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Posted on 2015.12.06 at 00:00
Current Location: 67567

It was Lao Tzu - the father of Taoism - who opined, “If you are depressed you are living in the past; If you are anxious you are living in the future; If you are at peace you are living in the present.” Heady stuff for us multi-threaded real-time scenario runners. For the oblique, scenario runners rarely run scenarios of what could have been, only what may be. Which is why its paramount we not live there, despite seemingly being there ceaselessly.

Understanding a thing, however, and its practical application I've found, can have increasingly diverse difficulty levels. So let me explain the difference between "living there" and "being there all the time" which understandably sounds like a semantics argument. One does not let unfounded outcomes of logical scenarios to impact their behavior. And that's basically the difference. Spending all our time there while behaving as if we didn't. We're not consumed by scenario running, its more an unconscious background application, which occasionally requires additional resources.

Take the song Pineapple Princess by Annette Funicello (I had recently put it on a beach mix for our 2015 Summer vacation). As my INTP girlfriend and I were singing it aloud (suddenly acutely self-conscious of articulating future vows which may or may not actually take place, especially given the early point in our relationship), we simultaneously modified the lyrics to adapt them for a more modern world:

Pineapple princess, I love you, you're the sweetest girl I've seen,

And accounting for the nominal amount of change which should occur incrementally in the course of one's life at a reasonable progression, periods of maturity and growth, and provided we're still having fun with one another despite these naturally occurring changes,

Some day we're gonna marry and you'll be my pineapple queen.

Because let's face it, modern men no longer solely seek a passive homemaker and women have long ago ditched dishes for an active role in forging our collective future. Yet despite our lifespan having nearly doubled since the industrial revolution - changing very nearly everything our parents and grandparents were taught about expectations - we still insist on unyieldingly binding ourselves to one another based upon ancient, misogynistic, patriarchal theocracies. Why?

Solemn vows (promises characterized by deep sincerity) should always be open to the kind of flexibility which naturally occurs when we simply live by existing; mature, grow and gain the kind of wisdom through the joys and trials of experience which change who we are and how the world around us is changed through our perceptions. Never let a "vow" stop us from being who we are. Rather, adapt it and let it amplify us and integrate it into that deep sincerity. The two are absolutely not mutually exclusive, yet because we've been taught they are, we believe it to be true. Madness!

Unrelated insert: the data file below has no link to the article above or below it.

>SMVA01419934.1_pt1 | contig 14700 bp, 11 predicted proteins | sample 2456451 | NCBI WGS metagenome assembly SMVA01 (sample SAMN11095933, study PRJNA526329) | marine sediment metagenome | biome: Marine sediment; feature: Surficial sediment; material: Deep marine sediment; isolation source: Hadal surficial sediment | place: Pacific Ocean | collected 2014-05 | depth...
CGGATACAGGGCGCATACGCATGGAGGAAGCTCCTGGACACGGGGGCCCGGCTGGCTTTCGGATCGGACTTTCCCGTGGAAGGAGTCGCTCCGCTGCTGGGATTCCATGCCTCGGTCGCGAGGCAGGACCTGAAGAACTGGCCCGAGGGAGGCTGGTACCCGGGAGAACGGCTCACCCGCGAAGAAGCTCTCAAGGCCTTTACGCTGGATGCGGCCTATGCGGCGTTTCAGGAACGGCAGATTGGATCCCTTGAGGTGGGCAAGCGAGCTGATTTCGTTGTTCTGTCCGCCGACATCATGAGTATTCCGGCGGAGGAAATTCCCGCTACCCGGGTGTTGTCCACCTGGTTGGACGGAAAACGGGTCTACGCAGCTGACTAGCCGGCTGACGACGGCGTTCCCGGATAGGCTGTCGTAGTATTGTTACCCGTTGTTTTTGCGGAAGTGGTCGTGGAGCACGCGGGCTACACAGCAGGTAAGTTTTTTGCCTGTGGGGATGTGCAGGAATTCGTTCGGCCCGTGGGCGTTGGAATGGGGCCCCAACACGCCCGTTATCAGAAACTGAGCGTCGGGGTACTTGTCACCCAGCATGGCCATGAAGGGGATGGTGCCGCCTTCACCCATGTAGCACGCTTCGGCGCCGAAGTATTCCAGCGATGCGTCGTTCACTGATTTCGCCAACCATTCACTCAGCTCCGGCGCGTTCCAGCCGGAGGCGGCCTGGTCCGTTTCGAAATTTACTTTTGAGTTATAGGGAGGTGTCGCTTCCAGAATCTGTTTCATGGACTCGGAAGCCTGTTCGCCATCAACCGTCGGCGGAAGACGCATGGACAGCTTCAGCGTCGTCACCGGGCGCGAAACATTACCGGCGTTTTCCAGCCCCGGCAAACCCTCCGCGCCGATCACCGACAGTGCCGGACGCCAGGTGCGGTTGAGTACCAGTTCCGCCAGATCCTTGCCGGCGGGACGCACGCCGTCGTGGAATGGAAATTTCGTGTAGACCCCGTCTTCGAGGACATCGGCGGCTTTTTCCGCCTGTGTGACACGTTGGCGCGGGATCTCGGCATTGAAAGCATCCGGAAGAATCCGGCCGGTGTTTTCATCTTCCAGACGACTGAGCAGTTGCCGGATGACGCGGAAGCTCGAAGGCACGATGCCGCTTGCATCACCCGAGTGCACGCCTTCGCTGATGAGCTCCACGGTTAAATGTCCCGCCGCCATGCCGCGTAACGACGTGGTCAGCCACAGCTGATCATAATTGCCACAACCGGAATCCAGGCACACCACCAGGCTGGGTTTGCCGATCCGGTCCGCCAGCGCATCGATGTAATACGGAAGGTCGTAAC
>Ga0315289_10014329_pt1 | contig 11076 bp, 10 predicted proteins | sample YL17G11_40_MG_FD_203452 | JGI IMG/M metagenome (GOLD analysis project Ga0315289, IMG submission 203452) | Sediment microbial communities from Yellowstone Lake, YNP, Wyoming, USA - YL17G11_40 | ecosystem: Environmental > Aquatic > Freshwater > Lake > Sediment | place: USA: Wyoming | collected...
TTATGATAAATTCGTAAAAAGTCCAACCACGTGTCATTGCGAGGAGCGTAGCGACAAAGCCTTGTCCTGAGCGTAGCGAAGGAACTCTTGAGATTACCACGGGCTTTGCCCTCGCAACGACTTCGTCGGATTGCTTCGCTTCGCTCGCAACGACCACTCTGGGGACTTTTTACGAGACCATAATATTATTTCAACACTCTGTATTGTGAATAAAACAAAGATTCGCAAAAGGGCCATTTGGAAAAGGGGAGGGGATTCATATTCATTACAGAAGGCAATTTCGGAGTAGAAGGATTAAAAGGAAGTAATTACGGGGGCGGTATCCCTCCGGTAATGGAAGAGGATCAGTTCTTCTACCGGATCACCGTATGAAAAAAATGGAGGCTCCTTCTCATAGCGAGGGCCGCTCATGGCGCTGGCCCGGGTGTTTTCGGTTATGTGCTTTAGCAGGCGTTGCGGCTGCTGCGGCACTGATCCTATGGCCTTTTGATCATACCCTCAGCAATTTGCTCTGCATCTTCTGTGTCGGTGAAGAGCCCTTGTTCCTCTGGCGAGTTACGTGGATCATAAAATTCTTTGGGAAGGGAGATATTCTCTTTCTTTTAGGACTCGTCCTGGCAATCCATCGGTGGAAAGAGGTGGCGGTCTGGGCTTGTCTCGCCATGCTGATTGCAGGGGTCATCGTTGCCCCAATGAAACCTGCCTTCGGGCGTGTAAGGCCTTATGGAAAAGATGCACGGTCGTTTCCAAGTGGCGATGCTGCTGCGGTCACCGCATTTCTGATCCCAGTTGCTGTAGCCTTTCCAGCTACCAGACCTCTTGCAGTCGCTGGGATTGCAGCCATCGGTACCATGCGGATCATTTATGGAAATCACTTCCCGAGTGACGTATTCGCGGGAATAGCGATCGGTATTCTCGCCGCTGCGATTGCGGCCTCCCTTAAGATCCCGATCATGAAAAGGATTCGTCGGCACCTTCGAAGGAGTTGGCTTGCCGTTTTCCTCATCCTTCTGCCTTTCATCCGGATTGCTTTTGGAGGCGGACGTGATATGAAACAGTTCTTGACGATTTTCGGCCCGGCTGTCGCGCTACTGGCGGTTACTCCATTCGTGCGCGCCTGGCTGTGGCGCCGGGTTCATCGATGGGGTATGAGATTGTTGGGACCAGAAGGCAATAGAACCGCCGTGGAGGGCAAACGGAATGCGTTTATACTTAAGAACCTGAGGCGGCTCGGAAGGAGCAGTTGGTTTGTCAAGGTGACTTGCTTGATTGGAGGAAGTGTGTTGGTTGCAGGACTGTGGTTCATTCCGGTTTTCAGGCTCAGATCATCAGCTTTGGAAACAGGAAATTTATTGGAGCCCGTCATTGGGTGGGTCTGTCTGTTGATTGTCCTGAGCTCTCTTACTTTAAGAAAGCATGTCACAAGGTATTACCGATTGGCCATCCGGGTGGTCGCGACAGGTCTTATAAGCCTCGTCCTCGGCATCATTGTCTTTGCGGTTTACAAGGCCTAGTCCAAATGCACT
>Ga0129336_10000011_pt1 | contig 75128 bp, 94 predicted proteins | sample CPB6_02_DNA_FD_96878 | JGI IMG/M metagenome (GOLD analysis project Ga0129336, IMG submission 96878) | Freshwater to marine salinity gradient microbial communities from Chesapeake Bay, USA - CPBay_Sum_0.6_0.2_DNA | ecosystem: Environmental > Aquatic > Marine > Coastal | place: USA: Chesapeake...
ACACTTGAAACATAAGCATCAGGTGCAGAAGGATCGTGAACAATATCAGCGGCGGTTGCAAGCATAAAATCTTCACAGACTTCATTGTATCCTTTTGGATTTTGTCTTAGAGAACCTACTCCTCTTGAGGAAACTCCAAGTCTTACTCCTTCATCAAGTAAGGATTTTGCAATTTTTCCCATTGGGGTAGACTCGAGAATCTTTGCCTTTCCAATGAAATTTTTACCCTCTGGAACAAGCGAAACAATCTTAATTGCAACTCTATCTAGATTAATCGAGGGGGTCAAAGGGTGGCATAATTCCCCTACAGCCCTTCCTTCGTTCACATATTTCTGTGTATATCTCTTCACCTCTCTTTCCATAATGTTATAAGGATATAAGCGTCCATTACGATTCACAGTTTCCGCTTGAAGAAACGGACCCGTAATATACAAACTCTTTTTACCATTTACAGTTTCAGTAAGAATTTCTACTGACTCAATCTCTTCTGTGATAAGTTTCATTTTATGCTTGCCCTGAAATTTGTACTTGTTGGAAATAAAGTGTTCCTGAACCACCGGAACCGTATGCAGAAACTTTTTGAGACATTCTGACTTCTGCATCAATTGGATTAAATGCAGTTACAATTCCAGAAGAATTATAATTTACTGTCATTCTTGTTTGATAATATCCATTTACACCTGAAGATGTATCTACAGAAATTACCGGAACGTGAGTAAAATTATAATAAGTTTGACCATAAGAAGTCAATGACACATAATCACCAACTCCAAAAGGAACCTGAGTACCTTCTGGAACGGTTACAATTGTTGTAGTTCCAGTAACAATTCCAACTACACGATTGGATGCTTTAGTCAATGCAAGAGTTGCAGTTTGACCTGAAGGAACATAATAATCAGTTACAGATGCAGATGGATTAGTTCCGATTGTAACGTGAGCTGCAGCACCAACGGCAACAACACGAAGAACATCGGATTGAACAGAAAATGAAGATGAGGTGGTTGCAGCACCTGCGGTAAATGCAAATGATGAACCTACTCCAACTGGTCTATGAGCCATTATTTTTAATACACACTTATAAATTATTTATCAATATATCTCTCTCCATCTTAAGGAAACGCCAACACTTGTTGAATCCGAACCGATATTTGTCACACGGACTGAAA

Can and should one apply Benjamin Franklin's pro-taxation quote, "...those who would give up essential liberty to purchase a little temporary safety deserve neither liberty nor safety" to relationships? Perhaps, but only if one is looking at a relationship in context of goods and services.

If we truly want to fight for what we believe in, ensure we're properly armed, because defending a vow based upon rigid, unchanging principle is an admittance of willful ignorance. ...only by contemplating, contrasting and comparing contrary ideologies can we truly believe in something with all our heart, and more importantly, all our mind. Its difficult to stand up for something we believe in when we don't know why we believe in it.

Understand that everything is a paradigm, and we alone have the ability to modify it to create unimaginable, repeatable, happiness. Question the motivation behind anyone who tells us differently - what works for us may reside on a parallel spectrum to what works for them. The future is absolutely what we make it, not what someone else - or even society itself - tells us it should be.


michelle1963 at 2015-12-06 16:05 (UTC) (Link)
The security of a promise. If only life really worked that way, but it doesn't.

All of us are separate entities swimming in a river a change. Sometimes the river is slow and lazy with only gentle eddies that propel us along. Life is easy and we can fool ourselves into thinking that this is how it is always going to be. If we are lucky, sometimes this last for years, maybe decades. But then the river picks us steam, becoming faster and more chaotic. We hold on tight to those we love, and sometimes we make it over the falls together landing in the same pool below; sometimes the river works on each of us in unsuspecting ways and we are forced to let go, each person giving it all he's got just to stay afloat. We can lose track of one another then. Sometimes, we end up on opposite shores. Sometimes one doesn't make it to the shore alive.

I can't promise anyone a life time; but I can promise you this day. And tomorrow, it's very likely I will make you the same promise. And the day after as well.....
ehowton at 2015-12-17 18:20 (UTC) (Link)
One of the sadder replies I received elsewhere was from a self-proclaimed "critical thinker" who made the following close-minded absolutes:

...and vow is something to be kept. They are not fluid and flexible.
...if that makes me ignorant or silly so be it.
I still hold to that same line of thought...And I pray that it never [changes].

*Actual* critical thinkers reply with something similar to the following:

  1. What do you mean by _____?

  2. How did you come to that conclusion?

  3. What is the source of your information?

  4. What assumption led you to that conclusion?

  5. Suppose you are wrong? What are the implications?

  6. Are there any alternate explanations?

Never absolutes. Never.
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